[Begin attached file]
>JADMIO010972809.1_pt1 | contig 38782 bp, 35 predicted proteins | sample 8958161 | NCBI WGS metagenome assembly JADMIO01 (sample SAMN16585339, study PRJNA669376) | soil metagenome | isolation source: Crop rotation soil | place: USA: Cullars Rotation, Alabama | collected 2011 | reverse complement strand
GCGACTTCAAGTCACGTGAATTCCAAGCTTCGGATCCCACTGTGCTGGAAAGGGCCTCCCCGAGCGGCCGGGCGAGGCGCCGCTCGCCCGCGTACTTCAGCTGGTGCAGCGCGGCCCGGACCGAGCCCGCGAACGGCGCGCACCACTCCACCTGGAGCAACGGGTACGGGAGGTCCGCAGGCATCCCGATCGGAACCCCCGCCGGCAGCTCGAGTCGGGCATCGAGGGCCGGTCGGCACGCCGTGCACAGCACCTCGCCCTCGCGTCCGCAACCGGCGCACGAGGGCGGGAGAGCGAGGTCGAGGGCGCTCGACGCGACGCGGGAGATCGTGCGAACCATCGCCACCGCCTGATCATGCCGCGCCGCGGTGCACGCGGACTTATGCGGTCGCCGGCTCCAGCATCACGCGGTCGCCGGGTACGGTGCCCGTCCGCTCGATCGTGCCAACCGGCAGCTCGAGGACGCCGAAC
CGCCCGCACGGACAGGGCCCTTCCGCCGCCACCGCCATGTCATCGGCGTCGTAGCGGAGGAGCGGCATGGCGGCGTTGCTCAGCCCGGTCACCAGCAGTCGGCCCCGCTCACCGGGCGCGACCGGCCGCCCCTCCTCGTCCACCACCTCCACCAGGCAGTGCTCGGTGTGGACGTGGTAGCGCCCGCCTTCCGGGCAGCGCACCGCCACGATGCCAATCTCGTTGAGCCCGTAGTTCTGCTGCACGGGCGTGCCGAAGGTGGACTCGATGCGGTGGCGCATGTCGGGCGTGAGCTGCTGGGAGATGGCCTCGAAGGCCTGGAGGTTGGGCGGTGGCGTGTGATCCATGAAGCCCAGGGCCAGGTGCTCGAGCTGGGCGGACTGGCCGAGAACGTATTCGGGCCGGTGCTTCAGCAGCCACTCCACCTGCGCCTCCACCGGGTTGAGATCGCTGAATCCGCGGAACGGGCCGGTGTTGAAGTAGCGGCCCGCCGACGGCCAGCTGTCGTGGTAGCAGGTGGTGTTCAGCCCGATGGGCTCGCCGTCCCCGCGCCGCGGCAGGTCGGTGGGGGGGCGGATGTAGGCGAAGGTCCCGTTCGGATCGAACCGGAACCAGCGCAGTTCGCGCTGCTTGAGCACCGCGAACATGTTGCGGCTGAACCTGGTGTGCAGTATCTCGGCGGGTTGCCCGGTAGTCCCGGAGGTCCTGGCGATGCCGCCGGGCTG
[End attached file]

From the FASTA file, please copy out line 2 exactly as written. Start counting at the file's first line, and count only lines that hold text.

GCGACTTCAAGTCACGTGAATTCCAAGCTTCGGATCCCACTGTGCTGGAAAGGGCCTCCCCGAGCGGCCGGGCGAGGCGCCGCTCGCCCGCGTACTTCAGCTGGTGCAGCGCGGCCCGGACCGAGCCCGCGAACGGCGCGCACCACTCCACCTGGAGCAACGGGTACGGGAGGTCCGCAGGCATCCCGATCGGAACCCCCGCCGGCAGCTCGAGTCGGGCATCGAGGGCCGGTCGGCACGCCGTGCACAGCACCTCGCCCTCGCGTCCGCAACCGGCGCACGAGGGCGGGAGAGCGAGGTCGAGGGCGCTCGACGCGACGCGGGAGATCGTGCGAACCATCGCCACCGCCTGATCATGCCGCGCCGCGGTGCACGCGGACTTATGCGGTCGCCGGCTCCAGCATCACGCGGTCGCCGGGTACGGTGCCCGTCCGCTCGATCGTGCCAACCGGCAGCTCGAGGACGCCGAAC